Happiness and hypocrisy | Opinions


I took a look at Happiness Worldwide 2022 Report over the weekend, hoping to take a break from the misery of Ukraine’s wars in Yemen.

I found it quite amusing and completely depressing.

The fact that Finland, long a “buffer” state between Russia and the West, is crowned the happiest country in the world for the fifth consecutive year should give Ukrainians and the rest of us pause.

Ukraine, which ranks 98th, has been attacked by Russia primarily or allegedly for rejecting “buffer state” status, among other demands.

Switzerland and Austria, fourth and eleventh respectively, have also been neutral states since the start of the Cold War.

But before discussing the findings of the report, let’s start with its beginnings.

According to its authors, the small, impoverished Himalayan kingdom of Bhutan should be thanked for the “World Happiness Report” and for “much of the growing international interest in happiness”.

Well, it’s not like Bhutan isn’t stepping in, a lot of the world’s focus has been on misery, but it may have focused on the wrong indicators, considering that the Prosperous modernity has proven no guarantee of happiness and may well cause more unhappiness.

Anyway, when Bhutan transitioned from an absolute monarchy to a constitutional monarchy in 2008, it also started using Gross National Happiness (GNH) – which assesses the “collective well-being” of the people. based on sustainable development, environmental conservation, cultural preservation and good governance – instead of “archaic” Gross National Product (GNP) as the main indicator of development.

To quantify the well-being of the population, the Center for Bhutanese Studies began by surveying some 8,000 randomly selected households using a questionnaire of more than 200 questions about their personal life and feelings. It must have been torture.

In 2011, the “Kingdom of Happiness” sponsored a UN resolution, calling on other governments to “give greater prominence to happiness and well-being in determining how to achieve and measure social and economic development.”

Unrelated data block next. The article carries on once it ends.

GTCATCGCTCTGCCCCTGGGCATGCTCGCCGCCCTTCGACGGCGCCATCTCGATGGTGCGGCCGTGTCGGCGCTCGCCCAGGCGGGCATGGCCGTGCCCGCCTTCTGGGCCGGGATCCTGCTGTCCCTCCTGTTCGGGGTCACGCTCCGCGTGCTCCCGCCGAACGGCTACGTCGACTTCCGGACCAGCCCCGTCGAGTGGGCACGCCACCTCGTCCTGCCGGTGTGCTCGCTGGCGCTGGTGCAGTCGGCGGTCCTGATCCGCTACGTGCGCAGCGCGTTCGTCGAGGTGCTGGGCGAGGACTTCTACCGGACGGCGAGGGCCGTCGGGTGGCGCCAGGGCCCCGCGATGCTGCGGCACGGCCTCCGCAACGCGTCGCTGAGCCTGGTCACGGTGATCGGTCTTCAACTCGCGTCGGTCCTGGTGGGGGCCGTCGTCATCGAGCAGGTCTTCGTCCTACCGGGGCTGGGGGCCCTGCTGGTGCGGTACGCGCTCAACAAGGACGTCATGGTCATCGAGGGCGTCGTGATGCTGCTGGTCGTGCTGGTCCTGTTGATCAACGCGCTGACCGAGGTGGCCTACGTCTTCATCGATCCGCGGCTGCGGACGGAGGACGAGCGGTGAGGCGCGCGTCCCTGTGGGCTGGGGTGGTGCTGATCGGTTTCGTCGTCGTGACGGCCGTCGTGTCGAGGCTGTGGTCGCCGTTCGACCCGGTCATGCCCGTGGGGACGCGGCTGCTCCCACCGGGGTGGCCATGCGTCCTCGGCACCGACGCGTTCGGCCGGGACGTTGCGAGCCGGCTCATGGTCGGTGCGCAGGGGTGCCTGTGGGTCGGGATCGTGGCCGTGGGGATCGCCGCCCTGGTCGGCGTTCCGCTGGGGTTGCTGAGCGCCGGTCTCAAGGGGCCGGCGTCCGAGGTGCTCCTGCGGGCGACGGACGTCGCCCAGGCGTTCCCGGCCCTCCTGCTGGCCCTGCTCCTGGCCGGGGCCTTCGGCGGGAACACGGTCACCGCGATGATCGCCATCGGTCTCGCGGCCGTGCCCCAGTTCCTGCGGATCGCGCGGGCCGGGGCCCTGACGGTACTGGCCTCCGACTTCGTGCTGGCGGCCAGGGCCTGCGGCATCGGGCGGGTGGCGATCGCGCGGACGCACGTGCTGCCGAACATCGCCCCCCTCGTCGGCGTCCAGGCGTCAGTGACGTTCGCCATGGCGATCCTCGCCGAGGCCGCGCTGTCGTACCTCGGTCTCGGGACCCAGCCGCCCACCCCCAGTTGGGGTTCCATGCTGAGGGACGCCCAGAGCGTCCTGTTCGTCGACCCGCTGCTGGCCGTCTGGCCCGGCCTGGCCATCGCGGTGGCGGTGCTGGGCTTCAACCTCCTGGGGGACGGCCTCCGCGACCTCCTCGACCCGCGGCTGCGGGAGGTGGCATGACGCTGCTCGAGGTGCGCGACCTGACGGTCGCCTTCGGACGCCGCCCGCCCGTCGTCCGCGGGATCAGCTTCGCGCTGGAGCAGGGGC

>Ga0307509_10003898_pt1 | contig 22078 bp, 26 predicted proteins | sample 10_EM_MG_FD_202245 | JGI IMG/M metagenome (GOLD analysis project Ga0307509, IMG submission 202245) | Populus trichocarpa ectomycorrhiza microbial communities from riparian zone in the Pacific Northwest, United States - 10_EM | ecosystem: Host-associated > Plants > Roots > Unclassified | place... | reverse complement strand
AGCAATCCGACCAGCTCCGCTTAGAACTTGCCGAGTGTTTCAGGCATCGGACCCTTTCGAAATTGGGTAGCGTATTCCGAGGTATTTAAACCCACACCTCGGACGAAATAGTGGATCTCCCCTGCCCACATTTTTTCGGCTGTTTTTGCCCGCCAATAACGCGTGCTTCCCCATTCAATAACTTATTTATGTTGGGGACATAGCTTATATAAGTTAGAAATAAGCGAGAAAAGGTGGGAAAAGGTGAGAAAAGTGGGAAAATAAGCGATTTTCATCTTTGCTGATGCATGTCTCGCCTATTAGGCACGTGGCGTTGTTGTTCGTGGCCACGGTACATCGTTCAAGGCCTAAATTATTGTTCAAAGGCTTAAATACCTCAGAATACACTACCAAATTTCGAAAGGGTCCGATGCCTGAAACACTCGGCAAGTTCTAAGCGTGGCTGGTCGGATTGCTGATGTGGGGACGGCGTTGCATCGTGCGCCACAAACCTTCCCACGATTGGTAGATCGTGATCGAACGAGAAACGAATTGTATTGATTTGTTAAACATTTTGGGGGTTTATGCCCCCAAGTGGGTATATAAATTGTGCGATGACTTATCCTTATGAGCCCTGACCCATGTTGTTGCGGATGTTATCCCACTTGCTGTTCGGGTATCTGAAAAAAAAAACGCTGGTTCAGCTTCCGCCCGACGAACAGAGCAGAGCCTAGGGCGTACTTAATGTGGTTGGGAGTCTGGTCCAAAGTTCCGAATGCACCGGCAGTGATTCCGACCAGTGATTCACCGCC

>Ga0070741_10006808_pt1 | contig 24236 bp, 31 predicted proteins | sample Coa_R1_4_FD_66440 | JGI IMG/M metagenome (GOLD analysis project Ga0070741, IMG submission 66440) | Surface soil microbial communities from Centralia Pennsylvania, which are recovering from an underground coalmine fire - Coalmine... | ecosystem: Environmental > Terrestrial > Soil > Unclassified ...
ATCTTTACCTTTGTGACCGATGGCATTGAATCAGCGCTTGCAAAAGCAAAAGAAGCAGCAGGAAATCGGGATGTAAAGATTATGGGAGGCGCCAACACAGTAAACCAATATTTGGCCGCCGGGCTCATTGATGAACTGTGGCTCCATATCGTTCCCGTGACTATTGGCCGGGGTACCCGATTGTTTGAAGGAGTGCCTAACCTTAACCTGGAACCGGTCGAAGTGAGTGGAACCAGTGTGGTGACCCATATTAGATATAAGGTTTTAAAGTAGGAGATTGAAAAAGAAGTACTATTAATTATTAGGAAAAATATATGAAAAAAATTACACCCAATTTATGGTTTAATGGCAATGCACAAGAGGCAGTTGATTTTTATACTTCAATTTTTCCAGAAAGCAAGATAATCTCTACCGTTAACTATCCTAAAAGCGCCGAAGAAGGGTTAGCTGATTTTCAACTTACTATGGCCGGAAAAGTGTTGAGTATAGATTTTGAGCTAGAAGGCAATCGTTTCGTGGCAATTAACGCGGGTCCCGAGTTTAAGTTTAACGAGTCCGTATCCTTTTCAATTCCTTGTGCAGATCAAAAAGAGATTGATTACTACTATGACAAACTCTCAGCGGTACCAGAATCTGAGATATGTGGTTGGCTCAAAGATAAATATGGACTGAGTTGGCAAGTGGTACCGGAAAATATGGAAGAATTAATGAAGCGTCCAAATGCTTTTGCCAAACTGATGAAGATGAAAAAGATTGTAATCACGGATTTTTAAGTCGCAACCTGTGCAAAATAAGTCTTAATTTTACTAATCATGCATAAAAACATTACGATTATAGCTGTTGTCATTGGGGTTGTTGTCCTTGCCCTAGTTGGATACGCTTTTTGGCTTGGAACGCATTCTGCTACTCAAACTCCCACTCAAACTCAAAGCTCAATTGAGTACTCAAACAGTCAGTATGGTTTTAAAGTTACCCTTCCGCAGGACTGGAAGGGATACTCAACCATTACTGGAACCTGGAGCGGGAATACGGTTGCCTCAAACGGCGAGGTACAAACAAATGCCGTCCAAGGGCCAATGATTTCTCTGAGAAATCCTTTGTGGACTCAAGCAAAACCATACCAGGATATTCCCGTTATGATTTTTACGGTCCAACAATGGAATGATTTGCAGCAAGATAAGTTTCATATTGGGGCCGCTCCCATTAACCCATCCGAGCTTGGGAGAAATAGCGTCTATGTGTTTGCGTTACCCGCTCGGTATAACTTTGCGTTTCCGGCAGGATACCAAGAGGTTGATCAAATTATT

And the following year, Bhutan, along with a number of academics enthusiastic about the new “happiness industry”, presented to the UNGA “evidence of the emerging new science of happiness”, paving the way for the proclamation by the UN of March 20 as the International Day of Happiness.

I find the “Day of Happiness” and the “Science of Happiness” to be rather contrived, defeating the whole point of happiness as the end goal of all human endeavour, as the Greeks and Romans of antiquity, whether through the pursuit of virtue and justice, or the pursuit of pure pleasure.

Either way, the pursuit of happiness is only possible through the happiness of the pursuit, or so it’s the cliché.

Anyway, the first annual World Happiness Report was born in 2012 under the auspices of the United Nations – arguably the most constipated and miserable organization in the world!

But joking aside, the report seemed to focus on two possible sources of happiness: subjective preferences, related to culture, community and environment; and objective factors relating to wealth, health, security, education, etc.

I suspect that these latter, more objective indicators weigh heavily in the report’s rankings and go a long way to explaining why the culturally introverted and largely reserved Nordic and European states continually top the list. They are apparently more “happy” than happy, according to their own studies and polls.

Unfortunately, the “Kingdom of Happiness” ranking has gone from low to low over the years, dropping from 79th to 97th.

And the only famous country associated with happiness other than Bhutan, “Happy Yemen”, clearly didn’t get the memo that year, as it descended into civil war and turmoil, resulting in a military intervention led by the Saudis and the Emirates which produced “the worst humanitarian catastrophe of the 21st century”.